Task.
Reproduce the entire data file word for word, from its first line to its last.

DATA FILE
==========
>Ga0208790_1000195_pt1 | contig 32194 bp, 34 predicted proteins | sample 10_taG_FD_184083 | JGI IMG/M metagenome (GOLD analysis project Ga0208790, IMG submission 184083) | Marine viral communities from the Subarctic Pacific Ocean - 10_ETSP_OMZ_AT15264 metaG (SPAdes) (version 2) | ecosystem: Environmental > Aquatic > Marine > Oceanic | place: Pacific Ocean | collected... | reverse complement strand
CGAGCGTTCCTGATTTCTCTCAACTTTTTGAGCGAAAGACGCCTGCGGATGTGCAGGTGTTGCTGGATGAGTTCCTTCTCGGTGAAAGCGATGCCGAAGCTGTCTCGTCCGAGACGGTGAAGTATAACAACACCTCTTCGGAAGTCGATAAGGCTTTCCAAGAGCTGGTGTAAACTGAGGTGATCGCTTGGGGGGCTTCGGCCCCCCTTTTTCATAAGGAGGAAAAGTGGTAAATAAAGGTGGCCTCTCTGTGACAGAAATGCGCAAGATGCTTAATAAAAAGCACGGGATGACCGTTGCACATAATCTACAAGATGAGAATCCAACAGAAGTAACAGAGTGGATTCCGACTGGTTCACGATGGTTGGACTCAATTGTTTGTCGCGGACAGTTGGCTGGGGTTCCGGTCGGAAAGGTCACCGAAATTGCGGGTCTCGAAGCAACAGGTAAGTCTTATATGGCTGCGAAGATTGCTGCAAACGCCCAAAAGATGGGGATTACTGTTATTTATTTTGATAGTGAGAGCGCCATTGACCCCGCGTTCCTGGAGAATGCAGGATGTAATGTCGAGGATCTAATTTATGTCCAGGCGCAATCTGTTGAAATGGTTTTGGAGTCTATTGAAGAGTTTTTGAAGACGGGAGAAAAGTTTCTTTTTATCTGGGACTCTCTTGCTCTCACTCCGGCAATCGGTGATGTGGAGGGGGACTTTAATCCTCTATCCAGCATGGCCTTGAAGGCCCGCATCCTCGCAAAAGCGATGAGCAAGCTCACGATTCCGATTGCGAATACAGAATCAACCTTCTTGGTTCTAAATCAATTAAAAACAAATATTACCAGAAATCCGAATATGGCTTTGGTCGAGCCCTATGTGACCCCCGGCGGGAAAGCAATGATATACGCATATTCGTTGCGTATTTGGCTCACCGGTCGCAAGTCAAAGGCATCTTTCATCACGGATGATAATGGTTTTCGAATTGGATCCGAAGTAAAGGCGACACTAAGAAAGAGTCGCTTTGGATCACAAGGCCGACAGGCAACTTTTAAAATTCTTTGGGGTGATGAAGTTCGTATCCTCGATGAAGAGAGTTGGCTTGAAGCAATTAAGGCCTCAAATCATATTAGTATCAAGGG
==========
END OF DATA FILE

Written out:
>Ga0208790_1000195_pt1 | contig 32194 bp, 34 predicted proteins | sample 10_taG_FD_184083 | JGI IMG/M metagenome (GOLD analysis project Ga0208790, IMG submission 184083) | Marine viral communities from the Subarctic Pacific Ocean - 10_ETSP_OMZ_AT15264 metaG (SPAdes) (version 2) | ecosystem: Environmental > Aquatic > Marine > Oceanic | place: Pacific Ocean | collected... | reverse complement strand
CGAGCGTTCCTGATTTCTCTCAACTTTTTGAGCGAAAGACGCCTGCGGATGTGCAGGTGTTGCTGGATGAGTTCCTTCTCGGTGAAAGCGATGCCGAAGCTGTCTCGTCCGAGACGGTGAAGTATAACAACACCTCTTCGGAAGTCGATAAGGCTTTCCAAGAGCTGGTGTAAACTGAGGTGATCGCTTGGGGGGCTTCGGCCCCCCTTTTTCATAAGGAGGAAAAGTGGTAAATAAAGGTGGCCTCTCTGTGACAGAAATGCGCAAGATGCTTAATAAAAAGCACGGGATGACCGTTGCACATAATCTACAAGATGAGAATCCAACAGAAGTAACAGAGTGGATTCCGACTGGTTCACGATGGTTGGACTCAATTGTTTGTCGCGGACAGTTGGCTGGGGTTCCGGTCGGAAAGGTCACCGAAATTGCGGGTCTCGAAGCAACAGGTAAGTCTTATATGGCTGCGAAGATTGCTGCAAACGCCCAAAAGATGGGGATTACTGTTATTTATTTTGATAGTGAGAGCGCCATTGACCCCGCGTTCCTGGAGAATGCAGGATGTAATGTCGAGGATCTAATTTATGTCCAGGCGCAATCTGTTGAAATGGTTTTGGAGTCTATTGAAGAGTTTTTGAAGACGGGAGAAAAGTTTCTTTTTATCTGGGACTCTCTTGCTCTCACTCCGGCAATCGGTGATGTGGAGGGGGACTTTAATCCTCTATCCAGCATGGCCTTGAAGGCCCGCATCCTCGCAAAAGCGATGAGCAAGCTCACGATTCCGATTGCGAATACAGAATCAACCTTCTTGGTTCTAAATCAATTAAAAACAAATATTACCAGAAATCCGAATATGGCTTTGGTCGAGCCCTATGTGACCCCCGGCGGGAAAGCAATGATATACGCATATTCGTTGCGTATTTGGCTCACCGGTCGCAAGTCAAAGGCATCTTTCATCACGGATGATAATGGTTTTCGAATTGGATCCGAAGTAAAGGCGACACTAAGAAAGAGTCGCTTTGGATCACAAGGCCGACAGGCAACTTTTAAAATTCTTTGGGGTGATGAAGTTCGTATCCTCGATGAAGAGAGTTGGCTTGAAGCAATTAAGGCCTCAAATCATATTAGTATCAAGGG